If you have 1Password and haven’t set it up to sync through Dropbox already, it is well worth doing. Instead of having to remember to sync your iPhone and iPad versions of 1Password with your Mac manually through WiFi, you can move your data file into Dropbox so that all your devices stay in sync automatically.
Here’s a very simple, easy-to-follow guide for setting it up.
If you upgraded to the iPhone 4S, Gizmodo has some good suggestions on places you can easily sell your (now) old iPhone 4.
After about 21 days of using the Kindle Fire myself, I am in agreement with Michael Hyatt’s very helpful, non-technical review.
Here’s his conclusion:
Overall, the Kindle Fire is no iPad killer. If you can afford the iPad, I’d buy that instead. It is just much more polished and, with so many available apps, can do so much more.
However, if your primary goal is media consumption at an outstanding price, you won’t go wrong with a Kindle Fire. With Amazon’s backing, it will only improve with time.
I agree with this: the main reason to get a Kindle Fire would be price. If that’s your goal, it’s a good device.
And I would add one more suggestion: At this point in time, price should not be a factor in choosing electronic devices. We are at a stage in history right now where the benefits of a truly exceptional device (such as the iPad) far, far outweigh the price difference between those devices and the lower priced attempts.
Additionally, the benefits of an iPad, iPhone, and so forth go far beyond the actual things you can do with the devices. The primary benefits are in how they affect your thinking, helping you see what’s possible and what’s next and how technology can be utilized to do good to the greatest possible extent. You cut yourself off from the fullness of those benefits when you go with budget models, and for a few hundred dollars savings, it’s not worth it.
Save money in other areas. Seeking to save money in technology is not worth the price.
One of the things that was a bit annoying at first about Mac OS X Lion is that Spaces and Expose were integrated into Mission Control. I like the changes overall, as it brings the best of both together in one place, but they also changed the location of some features I liked to use in Spaces.
In fact, they changed the location of these features so significantly that it is almost impossible to figure out on your own, without having to spend more than a few minutes (a critical usability problem, in my view).
I just found this article which outlines the changes made and how to access the old features in Spaces you may have liked but which aren’t immediately evident in Mission Control. Here it is in case it’s helpful to you as well.
A friend of mine in my small group just published this book with Microsoft Press. I’m impressed. Way to go, Phil!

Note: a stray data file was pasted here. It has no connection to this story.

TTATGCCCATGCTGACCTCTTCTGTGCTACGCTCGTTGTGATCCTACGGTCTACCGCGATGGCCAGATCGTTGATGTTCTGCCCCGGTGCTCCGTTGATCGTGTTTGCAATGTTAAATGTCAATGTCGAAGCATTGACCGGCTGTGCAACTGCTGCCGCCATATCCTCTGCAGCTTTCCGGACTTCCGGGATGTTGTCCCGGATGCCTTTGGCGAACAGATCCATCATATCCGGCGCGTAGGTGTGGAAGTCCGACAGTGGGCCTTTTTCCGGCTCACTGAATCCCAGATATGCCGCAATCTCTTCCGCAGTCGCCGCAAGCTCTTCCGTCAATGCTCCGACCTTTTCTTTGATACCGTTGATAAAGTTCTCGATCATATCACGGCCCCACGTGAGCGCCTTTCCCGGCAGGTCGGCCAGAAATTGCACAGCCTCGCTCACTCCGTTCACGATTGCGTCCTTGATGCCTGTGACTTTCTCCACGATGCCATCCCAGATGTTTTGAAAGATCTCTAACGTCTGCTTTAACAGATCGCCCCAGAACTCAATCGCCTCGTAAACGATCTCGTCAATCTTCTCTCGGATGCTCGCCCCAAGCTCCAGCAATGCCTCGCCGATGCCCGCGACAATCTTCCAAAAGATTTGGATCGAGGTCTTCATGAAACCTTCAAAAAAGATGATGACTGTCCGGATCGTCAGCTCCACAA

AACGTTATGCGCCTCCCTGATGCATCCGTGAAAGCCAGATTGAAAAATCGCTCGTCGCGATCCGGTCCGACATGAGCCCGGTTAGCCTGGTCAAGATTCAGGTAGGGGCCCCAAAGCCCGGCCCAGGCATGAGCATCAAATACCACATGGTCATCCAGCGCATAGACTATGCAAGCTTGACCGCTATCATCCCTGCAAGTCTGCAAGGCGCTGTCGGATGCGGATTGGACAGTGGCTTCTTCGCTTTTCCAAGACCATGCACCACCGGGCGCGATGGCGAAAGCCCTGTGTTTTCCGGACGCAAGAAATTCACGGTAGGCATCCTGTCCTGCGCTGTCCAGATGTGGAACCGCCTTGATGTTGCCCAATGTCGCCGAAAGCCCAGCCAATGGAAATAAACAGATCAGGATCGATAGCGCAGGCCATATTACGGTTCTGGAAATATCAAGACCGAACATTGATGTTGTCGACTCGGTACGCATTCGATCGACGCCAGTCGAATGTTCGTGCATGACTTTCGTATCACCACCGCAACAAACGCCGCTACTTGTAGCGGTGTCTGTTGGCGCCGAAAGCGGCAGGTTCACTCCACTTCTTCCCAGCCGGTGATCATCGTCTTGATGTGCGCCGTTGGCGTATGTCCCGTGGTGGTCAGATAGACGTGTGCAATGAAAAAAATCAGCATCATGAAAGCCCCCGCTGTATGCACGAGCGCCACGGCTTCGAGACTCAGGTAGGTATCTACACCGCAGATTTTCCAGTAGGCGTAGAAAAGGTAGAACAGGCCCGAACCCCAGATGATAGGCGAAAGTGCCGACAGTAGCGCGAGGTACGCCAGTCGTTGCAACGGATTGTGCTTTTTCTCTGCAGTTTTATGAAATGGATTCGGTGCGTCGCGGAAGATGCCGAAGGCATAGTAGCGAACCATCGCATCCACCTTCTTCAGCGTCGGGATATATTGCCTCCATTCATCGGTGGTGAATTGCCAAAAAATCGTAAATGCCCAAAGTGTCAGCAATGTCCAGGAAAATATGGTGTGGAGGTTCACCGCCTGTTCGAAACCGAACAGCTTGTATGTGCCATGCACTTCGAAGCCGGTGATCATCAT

For any out there in IT who work with SharePoint, this book looks like a helpful resource worth checking out.
I had the same initial reservations as Michael Hyatt: It seems like you get most of the advancements through the iOS5 software, and the iPhone 4 is already really great. Is it worth it to upgrade to the iPhone 4s?
After his daughter convinced him to give it a try, he upgraded — and is very glad he did. He gives a great summary of the three biggest benefits in upgrading, and has me convinced.
I should add that, with something like an iPhone, it is generally my policy to get every upgrade, because the increase in speed alone is usually worth it. It also helps keep you up to date on the advancements in technology, by experience rather than simply hearing second-hand. I think that is important for keeping our thinking up to date so that we can fully maximize technology for good.
But I was reluctant here, giving slightly higher priority to saving money than I usually do. As is typical, though, I’ve found that the intent to save money often ends up shooting you in the foot when the issue at stake is, as here, an investment in tools that exist to equip you in doing good. So, with this lesson reinforced once again, I will be getting the iPhone 4s.
The reason I’m asking is because I use Firefox on my Mac, but want my bookmarks to be synced with my iPhone — and, at least until recently, the only way to do that was to sync them to Safari first. Then, Safari syncs them to your iPhone via Mobile Me.
I have traditionally used XMarks to accomplish this, but I’m having trouble with it and want to stop using it.
Does anyone know either (1) if there is now a way to sync bookmarks directly from Firefox to your iPhone/iPad or (2) if there is a better way to sync your bookmarks between Firefox and Safari on the Mac?
A great summary of some of the best new features coming to iOS 5.